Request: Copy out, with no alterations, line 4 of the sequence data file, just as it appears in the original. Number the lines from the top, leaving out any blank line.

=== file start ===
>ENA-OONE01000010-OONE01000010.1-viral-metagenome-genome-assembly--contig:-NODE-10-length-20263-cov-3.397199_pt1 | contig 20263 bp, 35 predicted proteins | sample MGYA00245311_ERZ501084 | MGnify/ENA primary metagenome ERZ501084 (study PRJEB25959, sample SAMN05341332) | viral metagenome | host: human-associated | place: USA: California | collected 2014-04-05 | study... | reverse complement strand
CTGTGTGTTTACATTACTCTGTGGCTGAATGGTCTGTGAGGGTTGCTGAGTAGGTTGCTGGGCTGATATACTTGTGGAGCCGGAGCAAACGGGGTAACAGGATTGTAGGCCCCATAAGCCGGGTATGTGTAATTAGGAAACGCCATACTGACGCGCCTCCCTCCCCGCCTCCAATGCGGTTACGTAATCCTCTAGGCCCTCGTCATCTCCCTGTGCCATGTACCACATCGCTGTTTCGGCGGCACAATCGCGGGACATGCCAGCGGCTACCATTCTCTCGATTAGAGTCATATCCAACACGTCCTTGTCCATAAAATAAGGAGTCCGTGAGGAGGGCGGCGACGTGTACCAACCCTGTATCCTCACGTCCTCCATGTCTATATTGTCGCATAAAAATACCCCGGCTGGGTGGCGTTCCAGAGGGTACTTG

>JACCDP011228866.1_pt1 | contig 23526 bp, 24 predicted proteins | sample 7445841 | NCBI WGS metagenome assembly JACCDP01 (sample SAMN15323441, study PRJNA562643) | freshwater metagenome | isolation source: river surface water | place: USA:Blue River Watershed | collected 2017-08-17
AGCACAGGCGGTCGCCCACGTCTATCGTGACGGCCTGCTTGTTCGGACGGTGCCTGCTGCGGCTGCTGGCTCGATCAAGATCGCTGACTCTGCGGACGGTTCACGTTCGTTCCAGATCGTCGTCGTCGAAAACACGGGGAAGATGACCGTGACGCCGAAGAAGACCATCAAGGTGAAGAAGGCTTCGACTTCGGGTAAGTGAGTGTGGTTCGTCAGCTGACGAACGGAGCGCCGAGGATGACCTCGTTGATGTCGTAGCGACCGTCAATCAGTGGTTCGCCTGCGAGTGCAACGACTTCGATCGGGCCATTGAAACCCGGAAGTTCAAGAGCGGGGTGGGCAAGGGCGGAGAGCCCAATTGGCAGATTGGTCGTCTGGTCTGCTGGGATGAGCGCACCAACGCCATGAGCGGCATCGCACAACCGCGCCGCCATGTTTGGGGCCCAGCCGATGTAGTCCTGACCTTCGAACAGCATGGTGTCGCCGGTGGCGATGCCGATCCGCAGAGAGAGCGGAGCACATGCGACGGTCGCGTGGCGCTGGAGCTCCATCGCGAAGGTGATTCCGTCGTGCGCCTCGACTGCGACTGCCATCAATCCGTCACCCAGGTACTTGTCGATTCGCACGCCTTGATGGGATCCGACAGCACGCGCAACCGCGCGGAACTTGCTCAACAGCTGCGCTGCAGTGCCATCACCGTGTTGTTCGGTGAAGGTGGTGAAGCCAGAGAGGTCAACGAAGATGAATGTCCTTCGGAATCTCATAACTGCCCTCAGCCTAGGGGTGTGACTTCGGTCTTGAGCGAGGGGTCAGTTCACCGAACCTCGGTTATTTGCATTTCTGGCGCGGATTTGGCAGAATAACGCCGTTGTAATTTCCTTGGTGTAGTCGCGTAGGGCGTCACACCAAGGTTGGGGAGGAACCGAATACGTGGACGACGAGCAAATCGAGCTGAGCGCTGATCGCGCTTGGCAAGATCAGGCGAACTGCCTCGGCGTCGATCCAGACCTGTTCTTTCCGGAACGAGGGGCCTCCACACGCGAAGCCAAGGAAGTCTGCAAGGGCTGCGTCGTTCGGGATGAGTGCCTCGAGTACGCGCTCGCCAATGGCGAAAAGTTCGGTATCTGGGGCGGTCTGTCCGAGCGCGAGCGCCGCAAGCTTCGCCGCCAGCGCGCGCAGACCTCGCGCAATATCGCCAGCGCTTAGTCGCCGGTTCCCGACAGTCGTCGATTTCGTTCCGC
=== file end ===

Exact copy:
AGCACAGGCGGTCGCCCACGTCTATCGTGACGGCCTGCTTGTTCGGACGGTGCCTGCTGCGGCTGCTGGCTCGATCAAGATCGCTGACTCTGCGGACGGTTCACGTTCGTTCCAGATCGTCGTCGTCGAAAACACGGGGAAGATGACCGTGACGCCGAAGAAGACCATCAAGGTGAAGAAGGCTTCGACTTCGGGTAAGTGAGTGTGGTTCGTCAGCTGACGAACGGAGCGCCGAGGATGACCTCGTTGATGTCGTAGCGACCGTCAATCAGTGGTTCGCCTGCGAGTGCAACGACTTCGATCGGGCCATTGAAACCCGGAAGTTCAAGAGCGGGGTGGGCAAGGGCGGAGAGCCCAATTGGCAGATTGGTCGTCTGGTCTGCTGGGATGAGCGCACCAACGCCATGAGCGGCATCGCACAACCGCGCCGCCATGTTTGGGGCCCAGCCGATGTAGTCCTGACCTTCGAACAGCATGGTGTCGCCGGTGGCGATGCCGATCCGCAGAGAGAGCGGAGCACATGCGACGGTCGCGTGGCGCTGGAGCTCCATCGCGAAGGTGATTCCGTCGTGCGCCTCGACTGCGACTGCCATCAATCCGTCACCCAGGTACTTGTCGATTCGCACGCCTTGATGGGATCCGACAGCACGCGCAACCGCGCGGAACTTGCTCAACAGCTGCGCTGCAGTGCCATCACCGTGTTGTTCGGTGAAGGTGGTGAAGCCAGAGAGGTCAACGAAGATGAATGTCCTTCGGAATCTCATAACTGCCCTCAGCCTAGGGGTGTGACTTCGGTCTTGAGCGAGGGGTCAGTTCACCGAACCTCGGTTATTTGCATTTCTGGCGCGGATTTGGCAGAATAACGCCGTTGTAATTTCCTTGGTGTAGTCGCGTAGGGCGTCACACCAAGGTTGGGGAGGAACCGAATACGTGGACGACGAGCAAATCGAGCTGAGCGCTGATCGCGCTTGGCAAGATCAGGCGAACTGCCTCGGCGTCGATCCAGACCTGTTCTTTCCGGAACGAGGGGCCTCCACACGCGAAGCCAAGGAAGTCTGCAAGGGCTGCGTCGTTCGGGATGAGTGCCTCGAGTACGCGCTCGCCAATGGCGAAAAGTTCGGTATCTGGGGCGGTCTGTCCGAGCGCGAGCGCCGCAAGCTTCGCCGCCAGCGCGCGCAGACCTCGCGCAATATCGCCAGCGCTTAGTCGCCGGTTCCCGACAGTCGTCGATTTCGTTCCGC